Muslim-Christian Dialogue

Maulana Wahiduddin Khan I I February 23, 2015 I Volume XXVII, Issue 08

Since Christians and Muslims together make up more than half of the world’s population, a viable relationship between them is obviously crucial if there is to be meaningful peace in theworld. In such a situation, Muslim-Christian unity is a  sine qua non for building a better society, for no great task can be performed without joint effort. And, finding common ground between the two religious communities in order to maintain a stable equation is not just a matter of polite exchanges taking place on religious matters between selected leaders.

We find a number of similarities between Muslims and Christians — both belong to the same religious family, the religions they follow are both revealed religions, and both have common ancestor–the Prophet Abraham. Recognising such similarities can provide a conducive atmosphere for Muslim-Christian unity.

A study of the Quran shows that it attaches special importance to building good, cordial relations between Muslims and Christians. In the classical literature of Islam, there are many appreciative references to Christ and Christianity. The Quran calls Christ the ‘Spirit of God’ [1] , and of Mary it says: ‘We breathed into her of our spirit, and made her and her son a Sign to all men.” [2]  With regard to Christ and his followers, the Quran says: ‘We gave Christ the Gospel and put compassion and mercy in the hearts of his followers.’ [3] Elsewhere, the Quran states: ‘The nearest in affection to the Muslims are those who say: “We are Christians”. That is because there are priests and monks among them; and because they are free from pride.’ [4]  In the Quran, Muslims have been commanded by God to follow the path of Christ’s followers. This verse is as follows: “O believers, be helpers of God, as said Jesus to his disciples ‘Who are, my helpers in the cause of God?’ The disciples said, ‘We are helpers of God.’” [5]

There is a  hadith report in the  Sahih Muslim which demonstrates the early Muslims’ positive evaluation of Christians. Mustaurid, a companion of the Prophet, reported that the Prophet said: “The Day of Judgment will not come until the Christians outnumber all other people.” Amribn al A’as, a senior companion of the Prophet, endorsed this:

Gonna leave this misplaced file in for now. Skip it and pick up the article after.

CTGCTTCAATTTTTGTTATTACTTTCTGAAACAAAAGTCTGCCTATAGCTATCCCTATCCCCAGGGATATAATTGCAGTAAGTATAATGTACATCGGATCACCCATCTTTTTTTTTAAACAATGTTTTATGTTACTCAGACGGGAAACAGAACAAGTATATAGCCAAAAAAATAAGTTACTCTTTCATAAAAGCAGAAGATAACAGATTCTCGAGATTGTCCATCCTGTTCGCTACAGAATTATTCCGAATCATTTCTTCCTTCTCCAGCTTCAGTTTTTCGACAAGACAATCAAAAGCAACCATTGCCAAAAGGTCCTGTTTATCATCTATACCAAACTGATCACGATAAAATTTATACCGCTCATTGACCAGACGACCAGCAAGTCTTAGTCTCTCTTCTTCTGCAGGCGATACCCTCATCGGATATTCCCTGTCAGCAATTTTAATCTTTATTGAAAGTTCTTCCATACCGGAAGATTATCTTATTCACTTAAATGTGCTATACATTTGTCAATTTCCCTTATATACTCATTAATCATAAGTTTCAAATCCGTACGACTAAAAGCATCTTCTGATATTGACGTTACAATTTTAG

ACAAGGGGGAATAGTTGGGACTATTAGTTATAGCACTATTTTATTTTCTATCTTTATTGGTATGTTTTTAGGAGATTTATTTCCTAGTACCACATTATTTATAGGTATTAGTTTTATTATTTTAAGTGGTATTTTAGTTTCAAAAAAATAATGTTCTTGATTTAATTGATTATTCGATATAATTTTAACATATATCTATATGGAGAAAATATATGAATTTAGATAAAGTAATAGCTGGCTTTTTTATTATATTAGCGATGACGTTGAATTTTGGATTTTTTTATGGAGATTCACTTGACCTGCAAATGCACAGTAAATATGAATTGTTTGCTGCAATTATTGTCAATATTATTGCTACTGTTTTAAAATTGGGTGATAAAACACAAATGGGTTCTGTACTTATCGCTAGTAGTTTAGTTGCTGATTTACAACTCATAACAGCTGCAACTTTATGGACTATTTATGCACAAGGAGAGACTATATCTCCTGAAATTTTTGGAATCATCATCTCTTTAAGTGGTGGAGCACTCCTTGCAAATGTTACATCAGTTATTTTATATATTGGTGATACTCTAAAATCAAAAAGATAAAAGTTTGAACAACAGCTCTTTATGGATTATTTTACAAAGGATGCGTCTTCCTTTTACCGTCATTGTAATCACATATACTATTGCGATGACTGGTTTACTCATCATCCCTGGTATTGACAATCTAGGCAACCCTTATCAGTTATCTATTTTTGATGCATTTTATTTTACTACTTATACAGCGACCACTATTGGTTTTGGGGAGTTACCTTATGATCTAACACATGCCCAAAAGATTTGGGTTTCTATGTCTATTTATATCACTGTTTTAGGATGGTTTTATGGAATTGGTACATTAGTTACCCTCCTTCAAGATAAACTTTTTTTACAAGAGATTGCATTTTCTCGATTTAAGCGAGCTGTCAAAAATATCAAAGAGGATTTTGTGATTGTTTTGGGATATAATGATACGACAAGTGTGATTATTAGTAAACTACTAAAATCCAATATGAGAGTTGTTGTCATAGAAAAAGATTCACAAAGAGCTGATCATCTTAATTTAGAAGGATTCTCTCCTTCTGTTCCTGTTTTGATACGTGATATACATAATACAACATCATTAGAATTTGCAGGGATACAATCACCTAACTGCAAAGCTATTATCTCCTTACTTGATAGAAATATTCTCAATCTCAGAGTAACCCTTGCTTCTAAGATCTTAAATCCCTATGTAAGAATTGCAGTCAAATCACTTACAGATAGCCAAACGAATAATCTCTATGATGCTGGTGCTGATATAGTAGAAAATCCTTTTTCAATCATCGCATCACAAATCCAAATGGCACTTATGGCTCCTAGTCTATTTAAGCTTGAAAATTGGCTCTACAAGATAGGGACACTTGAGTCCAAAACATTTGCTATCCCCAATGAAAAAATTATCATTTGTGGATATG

“The Christians have four characteristics. They are the most forbearing in times of adversity; they do not allow their spirits to be broken, but promptly recover from every setback; they are the first to charge again after retreat; and they are the best of all in caring for the deprived, downtrodden and the weak.”

Amr then added that there was a fifth feature of the Christians, which is the best of all: that they restrain their kings from perpetrating injustice and oppression. [6]
Thus, we find that gentleness and good behaviour provide a strong basis for unity.

The question now arises as to what steps should be taken for the betterment of society by Muslims and Christians. To my way of thinking, the first and foremost requirement is to provide opportunities for them to interact with each other repeatedly. Another important issue is that of education. It is a known fact that education is the basis of all progress. I believe that Muslims and Christians ought to start working together in this field, too. This joint effort will go a long way in harmonizing relationships between the two communities. Yet another point in this regard is to highlight positive moral values common to both religions. The basic point in this connection is to pave way for good relations between Christians and Muslims. By avoiding theological differences, we must strive hard to build a common platform on the basis of common moral ground.
[1]  Quran 4: 171
[2]  Quran 21: 91
[3]  Quran 57: 27
[4]  Quran 5:82-83
[5]  Quran 61:14
[6] Sahih Muslim : 2898